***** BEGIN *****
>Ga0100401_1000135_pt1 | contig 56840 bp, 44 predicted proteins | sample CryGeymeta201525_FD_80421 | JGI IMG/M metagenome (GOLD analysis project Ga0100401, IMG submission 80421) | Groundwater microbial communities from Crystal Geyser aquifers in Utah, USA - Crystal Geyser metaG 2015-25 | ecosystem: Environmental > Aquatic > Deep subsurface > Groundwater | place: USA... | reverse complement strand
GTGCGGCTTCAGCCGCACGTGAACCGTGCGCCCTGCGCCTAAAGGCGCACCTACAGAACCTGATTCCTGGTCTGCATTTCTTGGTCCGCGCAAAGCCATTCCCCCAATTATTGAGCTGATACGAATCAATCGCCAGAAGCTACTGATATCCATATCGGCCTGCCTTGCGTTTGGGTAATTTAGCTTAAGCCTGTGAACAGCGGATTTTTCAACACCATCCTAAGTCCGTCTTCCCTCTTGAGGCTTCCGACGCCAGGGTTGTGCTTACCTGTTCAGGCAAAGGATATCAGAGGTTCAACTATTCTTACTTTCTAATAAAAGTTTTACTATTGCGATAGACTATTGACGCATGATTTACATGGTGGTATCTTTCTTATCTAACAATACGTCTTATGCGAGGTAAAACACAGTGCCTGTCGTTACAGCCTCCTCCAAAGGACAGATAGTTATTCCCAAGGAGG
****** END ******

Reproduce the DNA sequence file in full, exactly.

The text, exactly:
>Ga0100401_1000135_pt1 | contig 56840 bp, 44 predicted proteins | sample CryGeymeta201525_FD_80421 | JGI IMG/M metagenome (GOLD analysis project Ga0100401, IMG submission 80421) | Groundwater microbial communities from Crystal Geyser aquifers in Utah, USA - Crystal Geyser metaG 2015-25 | ecosystem: Environmental > Aquatic > Deep subsurface > Groundwater | place: USA... | reverse complement strand
GTGCGGCTTCAGCCGCACGTGAACCGTGCGCCCTGCGCCTAAAGGCGCACCTACAGAACCTGATTCCTGGTCTGCATTTCTTGGTCCGCGCAAAGCCATTCCCCCAATTATTGAGCTGATACGAATCAATCGCCAGAAGCTACTGATATCCATATCGGCCTGCCTTGCGTTTGGGTAATTTAGCTTAAGCCTGTGAACAGCGGATTTTTCAACACCATCCTAAGTCCGTCTTCCCTCTTGAGGCTTCCGACGCCAGGGTTGTGCTTACCTGTTCAGGCAAAGGATATCAGAGGTTCAACTATTCTTACTTTCTAATAAAAGTTTTACTATTGCGATAGACTATTGACGCATGATTTACATGGTGGTATCTTTCTTATCTAACAATACGTCTTATGCGAGGTAAAACACAGTGCCTGTCGTTACAGCCTCCTCCAAAGGACAGATAGTTATTCCCAAGGAGG